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A Makeover For Maps

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Climate Centrals Surging Seas project highlights land lost to a rising ocean, not land that remains, a change of visual emphasis.

Graphic designers are experimenting with new ways of presenting data that can better display the large amounts of information people are downloading.

Credit: Stamen Design

Graphic designers are experimenting with new ways of presenting data, to better display the huge volume of information that people are downloading over a range of devices.

Animation and three-dimensionality, for example, can help improve a user's understanding of a map, says Stamen Design CEO Eric Rodenbeck. "It doesn’t work if it's not moving," Rodenbeck says. "It doesn’t work if you can’t touch it." Animation in charts of rapidly changing data can offer a more insightful depiction of information via shapes on a map that expand and contract, changing colors in bar charts, or line positions that rise or fade.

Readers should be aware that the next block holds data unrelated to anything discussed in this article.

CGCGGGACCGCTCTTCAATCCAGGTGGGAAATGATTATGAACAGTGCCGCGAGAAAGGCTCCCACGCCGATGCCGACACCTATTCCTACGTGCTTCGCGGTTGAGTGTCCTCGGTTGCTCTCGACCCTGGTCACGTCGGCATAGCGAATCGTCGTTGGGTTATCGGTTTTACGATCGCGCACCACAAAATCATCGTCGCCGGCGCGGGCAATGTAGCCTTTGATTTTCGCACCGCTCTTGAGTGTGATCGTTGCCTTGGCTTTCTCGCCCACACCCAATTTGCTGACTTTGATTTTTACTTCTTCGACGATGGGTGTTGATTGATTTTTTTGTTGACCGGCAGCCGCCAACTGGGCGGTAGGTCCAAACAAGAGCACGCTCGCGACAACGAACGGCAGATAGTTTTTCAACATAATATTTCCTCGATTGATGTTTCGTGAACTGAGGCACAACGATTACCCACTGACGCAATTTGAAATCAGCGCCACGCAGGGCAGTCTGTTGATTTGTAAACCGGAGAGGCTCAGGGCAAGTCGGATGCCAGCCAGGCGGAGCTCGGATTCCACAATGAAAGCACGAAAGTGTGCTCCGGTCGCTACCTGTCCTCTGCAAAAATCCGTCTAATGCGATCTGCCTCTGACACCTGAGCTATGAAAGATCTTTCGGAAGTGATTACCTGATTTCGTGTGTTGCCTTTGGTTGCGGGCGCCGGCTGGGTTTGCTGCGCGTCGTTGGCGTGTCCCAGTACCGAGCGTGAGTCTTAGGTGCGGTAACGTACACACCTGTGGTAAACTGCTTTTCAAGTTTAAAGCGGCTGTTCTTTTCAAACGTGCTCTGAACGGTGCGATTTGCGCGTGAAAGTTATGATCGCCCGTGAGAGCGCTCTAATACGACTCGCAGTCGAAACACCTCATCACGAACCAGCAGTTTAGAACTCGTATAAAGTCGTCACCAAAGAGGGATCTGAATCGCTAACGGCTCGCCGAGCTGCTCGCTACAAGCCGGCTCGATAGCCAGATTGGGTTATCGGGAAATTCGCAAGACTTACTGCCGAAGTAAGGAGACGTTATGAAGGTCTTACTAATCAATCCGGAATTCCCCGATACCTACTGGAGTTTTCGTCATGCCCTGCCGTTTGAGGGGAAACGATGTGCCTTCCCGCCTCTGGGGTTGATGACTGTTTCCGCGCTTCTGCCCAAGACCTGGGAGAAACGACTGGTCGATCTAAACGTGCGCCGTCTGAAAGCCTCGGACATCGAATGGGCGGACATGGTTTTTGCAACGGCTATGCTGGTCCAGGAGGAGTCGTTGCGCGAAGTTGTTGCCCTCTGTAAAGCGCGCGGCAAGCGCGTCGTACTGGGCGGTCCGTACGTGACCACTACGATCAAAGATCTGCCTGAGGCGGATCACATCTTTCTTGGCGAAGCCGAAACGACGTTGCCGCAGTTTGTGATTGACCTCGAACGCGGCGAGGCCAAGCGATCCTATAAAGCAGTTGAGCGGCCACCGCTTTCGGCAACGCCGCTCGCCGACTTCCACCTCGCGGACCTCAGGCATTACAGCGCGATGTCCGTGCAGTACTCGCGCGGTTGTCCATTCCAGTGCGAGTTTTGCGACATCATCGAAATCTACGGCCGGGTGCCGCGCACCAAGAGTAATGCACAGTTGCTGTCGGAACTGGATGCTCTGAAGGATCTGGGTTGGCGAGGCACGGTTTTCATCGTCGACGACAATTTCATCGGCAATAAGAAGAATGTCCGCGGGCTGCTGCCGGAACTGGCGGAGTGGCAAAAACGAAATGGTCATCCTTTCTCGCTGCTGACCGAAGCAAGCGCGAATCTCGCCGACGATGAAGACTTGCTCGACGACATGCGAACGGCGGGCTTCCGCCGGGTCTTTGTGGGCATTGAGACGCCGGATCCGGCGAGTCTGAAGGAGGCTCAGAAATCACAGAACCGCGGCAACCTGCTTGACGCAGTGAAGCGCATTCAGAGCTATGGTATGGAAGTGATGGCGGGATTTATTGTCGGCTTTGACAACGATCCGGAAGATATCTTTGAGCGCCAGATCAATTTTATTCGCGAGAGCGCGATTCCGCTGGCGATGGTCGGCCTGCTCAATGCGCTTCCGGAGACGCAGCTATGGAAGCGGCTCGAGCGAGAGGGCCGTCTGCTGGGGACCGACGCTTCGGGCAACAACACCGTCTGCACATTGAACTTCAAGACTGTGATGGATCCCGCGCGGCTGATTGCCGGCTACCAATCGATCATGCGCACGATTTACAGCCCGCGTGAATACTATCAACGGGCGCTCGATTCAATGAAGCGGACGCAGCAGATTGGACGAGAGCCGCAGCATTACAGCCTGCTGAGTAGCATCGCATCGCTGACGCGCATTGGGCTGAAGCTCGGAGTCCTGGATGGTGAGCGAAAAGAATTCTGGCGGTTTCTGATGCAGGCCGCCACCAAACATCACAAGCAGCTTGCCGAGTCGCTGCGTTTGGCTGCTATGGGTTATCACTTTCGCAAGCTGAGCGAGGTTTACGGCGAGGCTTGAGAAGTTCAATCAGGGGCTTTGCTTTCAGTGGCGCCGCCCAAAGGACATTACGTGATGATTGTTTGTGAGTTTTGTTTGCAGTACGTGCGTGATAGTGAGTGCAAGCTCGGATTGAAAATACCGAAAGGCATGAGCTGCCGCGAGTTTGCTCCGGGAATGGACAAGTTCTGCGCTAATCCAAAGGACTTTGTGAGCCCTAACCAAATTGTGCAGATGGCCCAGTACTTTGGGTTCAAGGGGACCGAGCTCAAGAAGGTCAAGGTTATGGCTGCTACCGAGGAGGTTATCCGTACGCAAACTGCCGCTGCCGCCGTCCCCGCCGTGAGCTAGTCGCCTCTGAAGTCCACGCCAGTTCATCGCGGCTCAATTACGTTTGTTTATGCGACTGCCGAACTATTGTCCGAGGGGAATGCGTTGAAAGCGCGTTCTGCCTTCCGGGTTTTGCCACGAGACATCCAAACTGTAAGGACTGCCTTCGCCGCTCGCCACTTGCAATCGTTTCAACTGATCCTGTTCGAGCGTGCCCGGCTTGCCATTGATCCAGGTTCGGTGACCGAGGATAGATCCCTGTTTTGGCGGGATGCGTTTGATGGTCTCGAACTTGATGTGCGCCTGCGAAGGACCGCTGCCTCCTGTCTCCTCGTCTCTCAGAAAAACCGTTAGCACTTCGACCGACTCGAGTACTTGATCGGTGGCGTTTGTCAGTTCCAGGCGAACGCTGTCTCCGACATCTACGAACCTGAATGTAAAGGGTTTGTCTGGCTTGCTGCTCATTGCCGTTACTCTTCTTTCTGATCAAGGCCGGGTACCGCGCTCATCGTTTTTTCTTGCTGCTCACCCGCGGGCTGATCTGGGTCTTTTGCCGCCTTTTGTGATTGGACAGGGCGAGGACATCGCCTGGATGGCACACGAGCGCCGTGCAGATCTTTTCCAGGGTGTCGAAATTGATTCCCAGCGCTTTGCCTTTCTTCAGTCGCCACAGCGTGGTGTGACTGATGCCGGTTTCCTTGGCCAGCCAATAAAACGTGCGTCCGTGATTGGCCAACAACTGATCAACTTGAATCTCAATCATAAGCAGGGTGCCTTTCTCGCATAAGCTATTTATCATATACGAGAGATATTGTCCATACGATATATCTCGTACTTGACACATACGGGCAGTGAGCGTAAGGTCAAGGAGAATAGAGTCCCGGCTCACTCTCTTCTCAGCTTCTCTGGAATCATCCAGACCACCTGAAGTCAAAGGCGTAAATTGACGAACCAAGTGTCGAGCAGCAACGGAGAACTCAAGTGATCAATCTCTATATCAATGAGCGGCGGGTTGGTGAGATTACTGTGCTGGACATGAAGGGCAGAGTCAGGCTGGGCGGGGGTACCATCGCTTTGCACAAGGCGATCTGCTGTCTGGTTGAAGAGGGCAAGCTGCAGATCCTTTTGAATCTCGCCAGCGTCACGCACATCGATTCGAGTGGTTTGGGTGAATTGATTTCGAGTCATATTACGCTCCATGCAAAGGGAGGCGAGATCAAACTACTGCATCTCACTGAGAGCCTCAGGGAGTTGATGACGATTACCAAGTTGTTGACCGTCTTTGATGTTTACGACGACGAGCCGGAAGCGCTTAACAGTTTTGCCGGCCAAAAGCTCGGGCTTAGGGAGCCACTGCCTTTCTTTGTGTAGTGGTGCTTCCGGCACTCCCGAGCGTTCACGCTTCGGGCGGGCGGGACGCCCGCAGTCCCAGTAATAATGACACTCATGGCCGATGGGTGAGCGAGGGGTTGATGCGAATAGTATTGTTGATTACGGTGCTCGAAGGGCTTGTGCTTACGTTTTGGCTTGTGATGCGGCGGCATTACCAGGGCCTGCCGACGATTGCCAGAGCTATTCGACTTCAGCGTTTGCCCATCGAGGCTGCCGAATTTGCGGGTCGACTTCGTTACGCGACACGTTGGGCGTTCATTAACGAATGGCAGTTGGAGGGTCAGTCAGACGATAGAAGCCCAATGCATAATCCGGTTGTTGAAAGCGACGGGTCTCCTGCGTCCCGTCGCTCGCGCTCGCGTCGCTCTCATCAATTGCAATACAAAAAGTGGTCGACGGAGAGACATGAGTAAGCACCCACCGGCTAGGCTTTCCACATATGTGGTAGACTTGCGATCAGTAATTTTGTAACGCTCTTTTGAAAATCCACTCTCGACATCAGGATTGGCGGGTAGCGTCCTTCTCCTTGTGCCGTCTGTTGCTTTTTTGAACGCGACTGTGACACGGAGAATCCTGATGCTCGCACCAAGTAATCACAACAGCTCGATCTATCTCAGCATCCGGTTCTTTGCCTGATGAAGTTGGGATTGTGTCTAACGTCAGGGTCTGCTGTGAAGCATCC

Stamen Design developed a graphic for the NASDAQ index that enables users to manipulate results to view stock trading in increments as brief as a microsecond or over an entire day.

Meanwhile, former Google designer Douglas van der Molen created software that uses an inference engine to harmonize the various ways that data are recorded, determines a common representation, and select a useful data framework such as an unmarked map of the United States.

General Electric's big data center also is focused on data presentation, with an emphasis on "semantic zooms" that provide varying levels of specificity depending on the detail of the data analysis.

From The New York Times
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Abstracts Copyright © 2014 Information Inc., Bethesda, Maryland, USA


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